When I read yesterday that the Wall Street Journal is creating a new “LinkedIn Killer” yesterday, I immediately thought about how likely it is that the company botches things up. When was the last time that you’ve visited a content site and were prompted to enter your contact information in order to “connect with the community” and then proceeded to fill out all your information? In theory it makes a lot of sense but no media company that I know of has gotten it right yet.
The Value In Segmenting Your Reader Base
Fred Wilson recently said to monetize the audience and not the content. He hit the nail on the head and that’s exactly what creating communities within your site enables. Media companies are beginning to understand the importance of communities but they are still far away from mastering the concept. In an attempt to rapidly generate value out of building full-featured social networks, the companies typically shoot themselves in the foot.
Why on earth do I want to go through the process of creating an entire profile on another site? Features like groups, events, and other core components are all great features but many of them are unnecessary. Facebook has already thoroughly developed these products and while your company may be able to pay for a custom social network, it doesn’t mean it’s necessary to add all the bells and whistles.
By making basic communities within media properties, the media companies are granted access to user information and can instantly determine the demographics of their readers. That information is exactly what large brands are looking for when buying advertisements which means more money in the media company’s pockets. However you don’t want to overbuild features within a community because you can quickly scare off the vast majority of users.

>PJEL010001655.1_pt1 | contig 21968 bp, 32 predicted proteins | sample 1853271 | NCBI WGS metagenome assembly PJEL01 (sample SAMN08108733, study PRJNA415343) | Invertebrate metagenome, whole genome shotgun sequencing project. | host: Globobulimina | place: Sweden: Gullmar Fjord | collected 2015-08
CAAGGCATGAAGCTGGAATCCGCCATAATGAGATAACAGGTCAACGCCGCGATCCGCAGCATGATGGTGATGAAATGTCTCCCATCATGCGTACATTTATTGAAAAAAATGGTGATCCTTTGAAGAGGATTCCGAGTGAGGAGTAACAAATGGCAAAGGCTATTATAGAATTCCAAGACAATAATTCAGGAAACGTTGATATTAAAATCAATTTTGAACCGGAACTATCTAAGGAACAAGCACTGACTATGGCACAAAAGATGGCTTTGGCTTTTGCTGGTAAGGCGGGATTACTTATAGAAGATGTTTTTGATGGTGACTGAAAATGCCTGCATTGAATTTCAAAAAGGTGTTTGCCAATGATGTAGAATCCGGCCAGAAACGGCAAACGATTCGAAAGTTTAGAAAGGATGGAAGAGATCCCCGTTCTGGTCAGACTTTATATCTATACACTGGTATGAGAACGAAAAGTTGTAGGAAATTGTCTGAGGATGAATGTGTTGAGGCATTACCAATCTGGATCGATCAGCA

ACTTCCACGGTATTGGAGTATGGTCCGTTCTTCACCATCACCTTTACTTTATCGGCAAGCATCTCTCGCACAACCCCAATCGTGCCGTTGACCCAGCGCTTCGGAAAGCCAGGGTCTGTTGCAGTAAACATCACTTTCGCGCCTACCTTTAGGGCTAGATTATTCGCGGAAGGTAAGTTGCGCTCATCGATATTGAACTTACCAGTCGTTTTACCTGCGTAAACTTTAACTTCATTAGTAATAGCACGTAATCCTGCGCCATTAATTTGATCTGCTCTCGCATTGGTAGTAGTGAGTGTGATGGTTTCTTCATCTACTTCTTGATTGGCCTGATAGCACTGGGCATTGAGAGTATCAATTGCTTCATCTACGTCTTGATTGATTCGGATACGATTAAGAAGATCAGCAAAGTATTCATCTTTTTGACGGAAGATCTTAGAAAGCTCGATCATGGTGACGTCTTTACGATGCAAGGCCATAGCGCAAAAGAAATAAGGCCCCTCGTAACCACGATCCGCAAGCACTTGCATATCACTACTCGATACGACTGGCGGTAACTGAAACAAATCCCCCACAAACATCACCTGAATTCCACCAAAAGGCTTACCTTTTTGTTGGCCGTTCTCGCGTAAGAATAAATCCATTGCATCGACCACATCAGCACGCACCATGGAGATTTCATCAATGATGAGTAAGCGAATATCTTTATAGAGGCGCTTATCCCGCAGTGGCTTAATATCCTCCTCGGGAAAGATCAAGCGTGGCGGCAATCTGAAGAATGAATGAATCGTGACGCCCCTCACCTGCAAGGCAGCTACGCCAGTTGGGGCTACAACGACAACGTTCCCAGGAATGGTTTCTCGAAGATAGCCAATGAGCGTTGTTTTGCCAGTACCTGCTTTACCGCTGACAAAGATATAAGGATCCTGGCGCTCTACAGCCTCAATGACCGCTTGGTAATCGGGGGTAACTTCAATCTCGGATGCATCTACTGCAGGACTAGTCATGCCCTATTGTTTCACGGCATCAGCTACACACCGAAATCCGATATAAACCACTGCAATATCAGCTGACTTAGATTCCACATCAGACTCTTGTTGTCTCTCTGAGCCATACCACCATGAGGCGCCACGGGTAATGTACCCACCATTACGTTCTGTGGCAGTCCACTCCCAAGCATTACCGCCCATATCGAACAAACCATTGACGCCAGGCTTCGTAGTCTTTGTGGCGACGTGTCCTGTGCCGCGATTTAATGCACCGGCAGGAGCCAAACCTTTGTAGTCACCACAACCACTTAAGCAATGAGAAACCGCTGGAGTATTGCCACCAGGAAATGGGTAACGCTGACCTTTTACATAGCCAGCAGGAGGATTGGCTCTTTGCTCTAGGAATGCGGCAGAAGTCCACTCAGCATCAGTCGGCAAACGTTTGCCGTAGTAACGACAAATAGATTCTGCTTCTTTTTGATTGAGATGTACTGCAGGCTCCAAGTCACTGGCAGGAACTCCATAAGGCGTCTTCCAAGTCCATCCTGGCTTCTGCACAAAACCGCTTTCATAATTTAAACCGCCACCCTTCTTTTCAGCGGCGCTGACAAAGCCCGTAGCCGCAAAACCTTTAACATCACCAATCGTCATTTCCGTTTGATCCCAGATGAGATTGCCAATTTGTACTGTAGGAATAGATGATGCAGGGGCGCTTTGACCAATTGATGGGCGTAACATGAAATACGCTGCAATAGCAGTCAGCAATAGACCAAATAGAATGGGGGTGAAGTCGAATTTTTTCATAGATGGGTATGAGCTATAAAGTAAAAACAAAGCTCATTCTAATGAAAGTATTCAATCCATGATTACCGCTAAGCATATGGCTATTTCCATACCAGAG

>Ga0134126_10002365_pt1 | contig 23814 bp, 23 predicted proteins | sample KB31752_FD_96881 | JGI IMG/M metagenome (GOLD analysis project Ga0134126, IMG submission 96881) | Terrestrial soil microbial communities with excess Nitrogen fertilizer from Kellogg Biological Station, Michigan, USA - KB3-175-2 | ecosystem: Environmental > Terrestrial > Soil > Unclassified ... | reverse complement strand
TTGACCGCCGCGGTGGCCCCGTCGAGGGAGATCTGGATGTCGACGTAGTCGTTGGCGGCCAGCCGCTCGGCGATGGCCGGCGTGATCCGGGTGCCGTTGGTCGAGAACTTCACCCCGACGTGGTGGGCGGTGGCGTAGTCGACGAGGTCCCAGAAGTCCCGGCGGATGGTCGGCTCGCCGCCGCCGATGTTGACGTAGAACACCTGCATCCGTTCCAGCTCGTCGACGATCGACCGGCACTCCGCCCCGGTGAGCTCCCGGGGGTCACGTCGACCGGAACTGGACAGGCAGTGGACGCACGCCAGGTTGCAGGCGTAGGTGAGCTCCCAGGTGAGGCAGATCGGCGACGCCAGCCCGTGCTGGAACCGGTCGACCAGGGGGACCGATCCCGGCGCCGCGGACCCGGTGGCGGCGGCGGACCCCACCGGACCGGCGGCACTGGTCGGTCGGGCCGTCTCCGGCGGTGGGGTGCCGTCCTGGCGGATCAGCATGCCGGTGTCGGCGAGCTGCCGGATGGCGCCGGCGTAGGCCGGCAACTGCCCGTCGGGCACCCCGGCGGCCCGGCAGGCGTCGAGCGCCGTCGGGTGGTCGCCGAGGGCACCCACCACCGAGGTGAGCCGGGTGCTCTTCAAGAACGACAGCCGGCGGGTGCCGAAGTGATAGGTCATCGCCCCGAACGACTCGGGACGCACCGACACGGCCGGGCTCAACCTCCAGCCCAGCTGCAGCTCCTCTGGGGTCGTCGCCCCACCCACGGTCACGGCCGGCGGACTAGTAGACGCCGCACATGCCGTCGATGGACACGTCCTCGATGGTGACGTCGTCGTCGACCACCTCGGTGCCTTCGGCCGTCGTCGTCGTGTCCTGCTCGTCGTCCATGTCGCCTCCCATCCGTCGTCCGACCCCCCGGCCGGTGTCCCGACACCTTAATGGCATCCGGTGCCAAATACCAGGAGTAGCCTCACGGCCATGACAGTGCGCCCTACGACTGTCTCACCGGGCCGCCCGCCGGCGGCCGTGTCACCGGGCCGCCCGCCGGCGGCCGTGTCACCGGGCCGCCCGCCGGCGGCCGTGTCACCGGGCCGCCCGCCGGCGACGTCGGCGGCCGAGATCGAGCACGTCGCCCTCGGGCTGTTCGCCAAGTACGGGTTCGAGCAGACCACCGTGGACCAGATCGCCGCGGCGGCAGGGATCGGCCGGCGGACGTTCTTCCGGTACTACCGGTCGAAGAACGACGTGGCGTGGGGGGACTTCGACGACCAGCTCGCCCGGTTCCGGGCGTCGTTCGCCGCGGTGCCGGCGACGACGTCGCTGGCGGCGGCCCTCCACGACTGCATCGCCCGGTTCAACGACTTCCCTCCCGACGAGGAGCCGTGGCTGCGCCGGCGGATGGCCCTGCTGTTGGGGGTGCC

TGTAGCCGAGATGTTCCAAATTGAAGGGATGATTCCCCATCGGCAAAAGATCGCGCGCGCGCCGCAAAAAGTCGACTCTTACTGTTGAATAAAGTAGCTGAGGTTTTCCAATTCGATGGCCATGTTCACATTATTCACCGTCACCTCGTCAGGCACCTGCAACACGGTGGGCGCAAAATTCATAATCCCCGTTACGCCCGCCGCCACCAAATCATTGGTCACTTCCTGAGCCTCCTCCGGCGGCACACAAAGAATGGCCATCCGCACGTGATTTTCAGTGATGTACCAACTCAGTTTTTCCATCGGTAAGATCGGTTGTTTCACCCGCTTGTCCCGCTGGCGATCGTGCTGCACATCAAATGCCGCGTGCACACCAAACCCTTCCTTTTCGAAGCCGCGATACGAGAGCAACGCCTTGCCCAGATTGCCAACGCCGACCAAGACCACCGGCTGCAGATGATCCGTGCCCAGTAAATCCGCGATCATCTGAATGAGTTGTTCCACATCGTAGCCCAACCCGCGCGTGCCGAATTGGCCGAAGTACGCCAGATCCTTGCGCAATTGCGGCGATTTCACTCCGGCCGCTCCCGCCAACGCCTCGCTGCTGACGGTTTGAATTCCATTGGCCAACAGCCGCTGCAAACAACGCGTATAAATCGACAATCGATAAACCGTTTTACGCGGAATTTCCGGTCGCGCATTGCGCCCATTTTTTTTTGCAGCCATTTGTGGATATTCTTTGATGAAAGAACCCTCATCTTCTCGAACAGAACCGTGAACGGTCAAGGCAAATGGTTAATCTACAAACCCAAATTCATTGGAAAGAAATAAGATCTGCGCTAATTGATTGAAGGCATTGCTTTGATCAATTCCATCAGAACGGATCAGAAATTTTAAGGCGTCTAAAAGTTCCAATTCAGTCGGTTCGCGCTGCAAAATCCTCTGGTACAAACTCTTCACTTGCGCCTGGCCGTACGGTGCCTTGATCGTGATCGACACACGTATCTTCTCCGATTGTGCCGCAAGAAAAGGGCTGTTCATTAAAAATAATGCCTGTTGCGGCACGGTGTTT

The Core Features Of “Sub-Communities”
Rather than recreating an entire social platform (as the Wall Street Journal is attempting to do), it makes much more sense to create sub-communities within a site. Imagine the power of viewing who enjoyed an article that you read on the Wall Street Journal or another media site. It’s a great way to find people who have similar interests and to share information with those people.
Twitter and Facebook already provide us with this functionality among people that we follow (Twitter) or people that we have real-world relationships with (Facebook). How do you find someone that’s interested in that article you just read at the Wall Street Journal if you aren’t connected to them though? You can search Facebook or Twitter but that requires two steps: finding the article and then searching for people that shared it.
The Wall Street Journal could easily integrate a feature which lets you see who read the article. By simply implementing Facebook Connect (which is unlikely since they’re now owned by News Corp who owns MySpace), the company could focus on developing the core features rather than forcing people to register for a new community from scratch. If you run or work for a large media company and decide that it’s better to build a community from scratch, you are digging your own grave.